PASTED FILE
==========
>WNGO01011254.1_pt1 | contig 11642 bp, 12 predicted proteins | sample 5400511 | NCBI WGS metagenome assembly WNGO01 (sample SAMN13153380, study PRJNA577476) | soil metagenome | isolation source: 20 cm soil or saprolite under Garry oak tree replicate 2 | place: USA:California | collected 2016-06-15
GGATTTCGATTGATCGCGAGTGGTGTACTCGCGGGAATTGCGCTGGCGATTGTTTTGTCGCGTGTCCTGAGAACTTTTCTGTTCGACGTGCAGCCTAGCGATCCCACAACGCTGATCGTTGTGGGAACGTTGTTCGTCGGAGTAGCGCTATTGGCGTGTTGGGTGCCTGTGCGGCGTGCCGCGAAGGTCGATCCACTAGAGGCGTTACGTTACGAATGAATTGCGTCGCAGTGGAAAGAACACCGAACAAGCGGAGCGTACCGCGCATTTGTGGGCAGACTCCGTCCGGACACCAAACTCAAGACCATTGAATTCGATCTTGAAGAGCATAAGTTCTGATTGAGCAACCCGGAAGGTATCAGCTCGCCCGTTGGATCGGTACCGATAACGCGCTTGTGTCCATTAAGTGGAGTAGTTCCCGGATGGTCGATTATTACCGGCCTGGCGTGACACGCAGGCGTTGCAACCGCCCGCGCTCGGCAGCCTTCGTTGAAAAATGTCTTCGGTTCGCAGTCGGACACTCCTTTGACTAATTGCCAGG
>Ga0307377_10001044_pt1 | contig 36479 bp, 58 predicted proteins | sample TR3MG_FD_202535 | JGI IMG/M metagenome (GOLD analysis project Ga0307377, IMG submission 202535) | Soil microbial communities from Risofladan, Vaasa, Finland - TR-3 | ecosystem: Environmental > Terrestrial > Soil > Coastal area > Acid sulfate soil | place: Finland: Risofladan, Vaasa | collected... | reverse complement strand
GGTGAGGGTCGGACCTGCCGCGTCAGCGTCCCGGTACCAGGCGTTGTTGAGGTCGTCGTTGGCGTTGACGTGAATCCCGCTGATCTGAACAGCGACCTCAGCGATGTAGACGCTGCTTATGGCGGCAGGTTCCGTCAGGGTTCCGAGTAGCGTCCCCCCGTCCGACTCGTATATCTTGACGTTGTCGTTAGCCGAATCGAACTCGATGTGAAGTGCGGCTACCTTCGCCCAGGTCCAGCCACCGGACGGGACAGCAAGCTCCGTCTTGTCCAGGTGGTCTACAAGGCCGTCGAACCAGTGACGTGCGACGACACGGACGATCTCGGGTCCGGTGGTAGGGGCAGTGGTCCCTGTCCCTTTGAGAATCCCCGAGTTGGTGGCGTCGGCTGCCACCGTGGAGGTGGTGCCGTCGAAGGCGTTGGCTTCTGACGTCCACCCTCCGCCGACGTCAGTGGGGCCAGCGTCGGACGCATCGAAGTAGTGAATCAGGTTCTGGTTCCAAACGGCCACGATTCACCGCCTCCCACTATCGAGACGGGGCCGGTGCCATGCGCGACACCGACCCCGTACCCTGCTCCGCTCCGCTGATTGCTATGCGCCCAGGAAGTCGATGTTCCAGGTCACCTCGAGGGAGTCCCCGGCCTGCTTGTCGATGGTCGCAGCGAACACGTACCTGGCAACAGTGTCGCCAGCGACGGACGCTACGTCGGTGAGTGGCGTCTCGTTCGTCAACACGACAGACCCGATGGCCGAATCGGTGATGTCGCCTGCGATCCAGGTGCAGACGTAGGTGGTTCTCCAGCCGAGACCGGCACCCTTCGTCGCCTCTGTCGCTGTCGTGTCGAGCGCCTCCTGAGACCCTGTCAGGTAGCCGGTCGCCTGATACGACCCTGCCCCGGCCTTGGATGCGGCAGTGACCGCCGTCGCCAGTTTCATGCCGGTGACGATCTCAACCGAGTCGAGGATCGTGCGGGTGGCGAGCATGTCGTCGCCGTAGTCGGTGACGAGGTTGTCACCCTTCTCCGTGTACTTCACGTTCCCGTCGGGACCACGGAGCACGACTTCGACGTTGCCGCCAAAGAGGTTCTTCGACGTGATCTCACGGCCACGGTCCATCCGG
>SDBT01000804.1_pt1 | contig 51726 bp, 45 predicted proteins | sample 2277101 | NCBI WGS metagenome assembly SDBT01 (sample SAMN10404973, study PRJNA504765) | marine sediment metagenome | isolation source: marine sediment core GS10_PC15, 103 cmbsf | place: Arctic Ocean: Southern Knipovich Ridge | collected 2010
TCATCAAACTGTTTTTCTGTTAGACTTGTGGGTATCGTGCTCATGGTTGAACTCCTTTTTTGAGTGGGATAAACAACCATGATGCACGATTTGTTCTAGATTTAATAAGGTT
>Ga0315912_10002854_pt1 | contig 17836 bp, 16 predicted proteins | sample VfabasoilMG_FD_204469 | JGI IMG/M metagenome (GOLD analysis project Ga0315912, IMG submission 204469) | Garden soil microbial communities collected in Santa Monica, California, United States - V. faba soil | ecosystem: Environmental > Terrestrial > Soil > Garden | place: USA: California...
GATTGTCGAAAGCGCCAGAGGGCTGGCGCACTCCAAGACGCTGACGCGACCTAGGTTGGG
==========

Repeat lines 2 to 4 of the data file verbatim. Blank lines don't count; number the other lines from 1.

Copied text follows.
GGATTTCGATTGATCGCGAGTGGTGTACTCGCGGGAATTGCGCTGGCGATTGTTTTGTCGCGTGTCCTGAGAACTTTTCTGTTCGACGTGCAGCCTAGCGATCCCACAACGCTGATCGTTGTGGGAACGTTGTTCGTCGGAGTAGCGCTATTGGCGTGTTGGGTGCCTGTGCGGCGTGCCGCGAAGGTCGATCCACTAGAGGCGTTACGTTACGAATGAATTGCGTCGCAGTGGAAAGAACACCGAACAAGCGGAGCGTACCGCGCATTTGTGGGCAGACTCCGTCCGGACACCAAACTCAAGACCATTGAATTCGATCTTGAAGAGCATAAGTTCTGATTGAGCAACCCGGAAGGTATCAGCTCGCCCGTTGGATCGGTACCGATAACGCGCTTGTGTCCATTAAGTGGAGTAGTTCCCGGATGGTCGATTATTACCGGCCTGGCGTGACACGCAGGCGTTGCAACCGCCCGCGCTCGGCAGCCTTCGTTGAAAAATGTCTTCGGTTCGCAGTCGGACACTCCTTTGACTAATTGCCAGG
>Ga0307377_10001044_pt1 | contig 36479 bp, 58 predicted proteins | sample TR3MG_FD_202535 | JGI IMG/M metagenome (GOLD analysis project Ga0307377, IMG submission 202535) | Soil microbial communities from Risofladan, Vaasa, Finland - TR-3 | ecosystem: Environmental > Terrestrial > Soil > Coastal area > Acid sulfate soil | place: Finland: Risofladan, Vaasa | collected... | reverse complement strand
GGTGAGGGTCGGACCTGCCGCGTCAGCGTCCCGGTACCAGGCGTTGTTGAGGTCGTCGTTGGCGTTGACGTGAATCCCGCTGATCTGAACAGCGACCTCAGCGATGTAGACGCTGCTTATGGCGGCAGGTTCCGTCAGGGTTCCGAGTAGCGTCCCCCCGTCCGACTCGTATATCTTGACGTTGTCGTTAGCCGAATCGAACTCGATGTGAAGTGCGGCTACCTTCGCCCAGGTCCAGCCACCGGACGGGACAGCAAGCTCCGTCTTGTCCAGGTGGTCTACAAGGCCGTCGAACCAGTGACGTGCGACGACACGGACGATCTCGGGTCCGGTGGTAGGGGCAGTGGTCCCTGTCCCTTTGAGAATCCCCGAGTTGGTGGCGTCGGCTGCCACCGTGGAGGTGGTGCCGTCGAAGGCGTTGGCTTCTGACGTCCACCCTCCGCCGACGTCAGTGGGGCCAGCGTCGGACGCATCGAAGTAGTGAATCAGGTTCTGGTTCCAAACGGCCACGATTCACCGCCTCCCACTATCGAGACGGGGCCGGTGCCATGCGCGACACCGACCCCGTACCCTGCTCCGCTCCGCTGATTGCTATGCGCCCAGGAAGTCGATGTTCCAGGTCACCTCGAGGGAGTCCCCGGCCTGCTTGTCGATGGTCGCAGCGAACACGTACCTGGCAACAGTGTCGCCAGCGACGGACGCTACGTCGGTGAGTGGCGTCTCGTTCGTCAACACGACAGACCCGATGGCCGAATCGGTGATGTCGCCTGCGATCCAGGTGCAGACGTAGGTGGTTCTCCAGCCGAGACCGGCACCCTTCGTCGCCTCTGTCGCTGTCGTGTCGAGCGCCTCCTGAGACCCTGTCAGGTAGCCGGTCGCCTGATACGACCCTGCCCCGGCCTTGGATGCGGCAGTGACCGCCGTCGCCAGTTTCATGCCGGTGACGATCTCAACCGAGTCGAGGATCGTGCGGGTGGCGAGCATGTCGTCGCCGTAGTCGGTGACGAGGTTGTCACCCTTCTCCGTGTACTTCACGTTCCCGTCGGGACCACGGAGCACGACTTCGACGTTGCCGCCAAAGAGGTTCTTCGACGTGATCTCACGGCCACGGTCCATCCGG